Over the weekend, the Australian Financial Review published the attention-grabbing headline: House prices set to fall as discounting doubles. Referencing Domain data on vendor discounting, this article highlights the increasing proportion of home sales around the country being sold for less than the vendor had advertised. These statistics are not surprising, but they are very easily misinterpreted.
As we have discussed several times since the outbreak of coronavirus, we expect the number of home sales to be less than usual. There are two primary causes of this:
- Government restrictions such as social distancing make elements of the buying process (such as auctions and open house inspections) more difficult.
- The economic uncertainty caused by coronavirus makes it inadvisable to sell a property unless you absolutely have to. That is to say, unless you are a highly motivated seller.
Since home sales are lower in quantity (number), the proportion (or percentage) of homes sold at a discount will be higher – even if they have actually reduced in quantity themselves. This is because the proportion of homes sold at a discount is a direct function of the quantity of home sales altogether (which we know has dropped substantially).
In essence, if there are usually 20 sales in your neighbourhood each month and 4 of them are sold at a discount to the advertised price, then 20 percent are sold at a discount. If the number of sales per month declines to 10 but there are still 4 sold at a discount, the percentage sold at a discount is now 40 percent.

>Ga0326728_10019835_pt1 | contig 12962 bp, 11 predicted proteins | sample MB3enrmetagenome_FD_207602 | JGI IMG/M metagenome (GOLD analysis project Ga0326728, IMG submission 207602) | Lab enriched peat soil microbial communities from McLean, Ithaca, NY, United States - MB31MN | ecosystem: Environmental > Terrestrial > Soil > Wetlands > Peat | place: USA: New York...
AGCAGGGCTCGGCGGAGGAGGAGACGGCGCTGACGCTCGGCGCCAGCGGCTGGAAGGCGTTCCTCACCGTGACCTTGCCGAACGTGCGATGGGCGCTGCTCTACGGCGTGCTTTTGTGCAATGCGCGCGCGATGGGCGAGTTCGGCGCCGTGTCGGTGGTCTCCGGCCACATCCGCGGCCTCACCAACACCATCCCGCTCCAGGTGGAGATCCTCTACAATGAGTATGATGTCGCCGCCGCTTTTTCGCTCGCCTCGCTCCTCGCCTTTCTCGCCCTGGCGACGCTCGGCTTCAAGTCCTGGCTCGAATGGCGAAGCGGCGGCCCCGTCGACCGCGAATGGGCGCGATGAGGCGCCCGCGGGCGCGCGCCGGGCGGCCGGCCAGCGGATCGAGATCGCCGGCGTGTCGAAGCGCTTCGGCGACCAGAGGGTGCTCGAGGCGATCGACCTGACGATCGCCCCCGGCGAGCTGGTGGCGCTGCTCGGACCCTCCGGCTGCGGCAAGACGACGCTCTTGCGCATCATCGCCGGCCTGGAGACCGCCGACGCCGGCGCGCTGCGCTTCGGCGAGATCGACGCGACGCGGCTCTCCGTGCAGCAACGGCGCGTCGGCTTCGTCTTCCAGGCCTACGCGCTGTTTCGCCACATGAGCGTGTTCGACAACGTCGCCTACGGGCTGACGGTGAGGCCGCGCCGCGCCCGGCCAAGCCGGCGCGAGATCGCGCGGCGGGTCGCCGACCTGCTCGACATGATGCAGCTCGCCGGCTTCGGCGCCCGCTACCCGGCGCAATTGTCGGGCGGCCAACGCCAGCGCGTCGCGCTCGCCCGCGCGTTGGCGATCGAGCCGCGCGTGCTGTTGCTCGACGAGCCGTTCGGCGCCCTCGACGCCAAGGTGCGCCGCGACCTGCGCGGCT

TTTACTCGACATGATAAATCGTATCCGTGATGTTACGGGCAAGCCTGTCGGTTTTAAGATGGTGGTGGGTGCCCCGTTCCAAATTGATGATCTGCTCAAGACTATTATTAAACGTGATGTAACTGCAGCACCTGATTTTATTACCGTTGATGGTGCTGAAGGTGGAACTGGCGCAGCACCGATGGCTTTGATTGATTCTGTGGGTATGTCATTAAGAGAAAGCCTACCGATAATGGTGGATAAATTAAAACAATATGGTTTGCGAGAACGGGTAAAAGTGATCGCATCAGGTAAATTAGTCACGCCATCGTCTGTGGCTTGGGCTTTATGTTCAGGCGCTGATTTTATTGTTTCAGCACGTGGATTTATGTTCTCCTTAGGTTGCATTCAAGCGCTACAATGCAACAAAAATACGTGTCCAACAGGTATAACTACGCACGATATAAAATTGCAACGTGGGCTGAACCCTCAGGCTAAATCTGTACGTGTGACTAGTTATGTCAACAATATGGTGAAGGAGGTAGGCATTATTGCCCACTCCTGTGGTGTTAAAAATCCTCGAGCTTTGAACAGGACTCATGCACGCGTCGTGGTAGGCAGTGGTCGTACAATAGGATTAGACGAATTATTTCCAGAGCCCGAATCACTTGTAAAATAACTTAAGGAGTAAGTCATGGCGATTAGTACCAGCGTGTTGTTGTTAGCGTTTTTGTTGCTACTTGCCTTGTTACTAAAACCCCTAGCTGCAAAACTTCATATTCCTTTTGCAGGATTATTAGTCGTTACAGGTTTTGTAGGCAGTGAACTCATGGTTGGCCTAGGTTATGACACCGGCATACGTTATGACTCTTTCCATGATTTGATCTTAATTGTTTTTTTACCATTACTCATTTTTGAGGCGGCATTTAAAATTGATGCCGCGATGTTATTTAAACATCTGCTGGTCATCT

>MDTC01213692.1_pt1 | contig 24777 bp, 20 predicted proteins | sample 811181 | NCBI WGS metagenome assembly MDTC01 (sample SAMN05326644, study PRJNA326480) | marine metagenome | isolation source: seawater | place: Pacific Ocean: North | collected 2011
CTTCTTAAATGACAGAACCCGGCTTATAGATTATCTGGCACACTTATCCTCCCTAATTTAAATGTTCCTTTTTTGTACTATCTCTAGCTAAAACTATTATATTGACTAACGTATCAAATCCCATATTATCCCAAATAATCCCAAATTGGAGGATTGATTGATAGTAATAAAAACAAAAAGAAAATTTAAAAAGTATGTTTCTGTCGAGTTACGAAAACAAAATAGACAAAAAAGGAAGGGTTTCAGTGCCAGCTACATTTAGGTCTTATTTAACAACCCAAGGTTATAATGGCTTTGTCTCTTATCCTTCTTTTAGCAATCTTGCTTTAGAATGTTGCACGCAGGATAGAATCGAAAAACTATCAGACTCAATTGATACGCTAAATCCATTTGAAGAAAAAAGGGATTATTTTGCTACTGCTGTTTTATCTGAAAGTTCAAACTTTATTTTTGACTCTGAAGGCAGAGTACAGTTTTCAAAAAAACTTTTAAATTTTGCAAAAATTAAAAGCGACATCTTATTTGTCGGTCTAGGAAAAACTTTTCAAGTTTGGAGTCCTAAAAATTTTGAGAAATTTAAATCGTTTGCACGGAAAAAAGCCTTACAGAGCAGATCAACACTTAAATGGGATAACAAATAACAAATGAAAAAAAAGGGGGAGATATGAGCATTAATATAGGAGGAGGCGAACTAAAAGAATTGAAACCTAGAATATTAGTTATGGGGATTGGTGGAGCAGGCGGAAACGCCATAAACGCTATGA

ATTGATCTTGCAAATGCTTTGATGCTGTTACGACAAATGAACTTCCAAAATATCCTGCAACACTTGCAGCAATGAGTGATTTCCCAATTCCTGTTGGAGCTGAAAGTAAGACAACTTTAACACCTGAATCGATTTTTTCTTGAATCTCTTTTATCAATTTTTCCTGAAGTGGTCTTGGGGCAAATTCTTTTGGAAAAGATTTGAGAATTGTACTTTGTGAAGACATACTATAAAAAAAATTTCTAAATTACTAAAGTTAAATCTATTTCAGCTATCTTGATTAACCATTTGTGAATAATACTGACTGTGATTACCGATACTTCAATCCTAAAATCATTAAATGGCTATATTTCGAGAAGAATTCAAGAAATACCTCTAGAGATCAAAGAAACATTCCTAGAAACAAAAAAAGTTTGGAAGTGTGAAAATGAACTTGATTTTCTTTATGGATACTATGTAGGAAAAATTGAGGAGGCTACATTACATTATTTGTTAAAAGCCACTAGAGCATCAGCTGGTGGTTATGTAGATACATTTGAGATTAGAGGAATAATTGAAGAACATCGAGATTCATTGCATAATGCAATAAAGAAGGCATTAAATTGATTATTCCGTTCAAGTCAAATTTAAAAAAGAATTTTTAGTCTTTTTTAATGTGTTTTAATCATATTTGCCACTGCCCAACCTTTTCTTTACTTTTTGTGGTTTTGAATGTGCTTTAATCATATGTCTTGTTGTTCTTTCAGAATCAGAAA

The lower volume of home sales across the country is prompting some commentators to forecast corrections to some markets. These forecasts vary significantly, but are reminiscent of those made during Sydney’s regulation-triggered correction of 2017-19. When it comes to these forecasts, we would again gesture to the expected jump in proportion of highly motivated sales. This will naturally cause median house price statistics to fall, but that does not reflect the inherent value of a dwelling unless the owner decides to quickly offload it while sales volumes remain low.
Adding to the confusion of those paying attention are anecdotes of successful auctions in excess of $100,000 above reserve price and recent data from ANZ showing that average new loan sizes are still increasing despite current circumstances. Factoring everything together, you may feel compelled to ask what is actually going on.
As we discussed in a recent research blog article, the answer to this question is best represented by our prime minister’s reference to hibernation. Although some homes are achieving miracles at auction while others are facing a desperate need to sell despite the terrible timing, the majority are finding that holding onto their asset is their best option. Essentially, the Australian property market is in a self-imposed trading halt.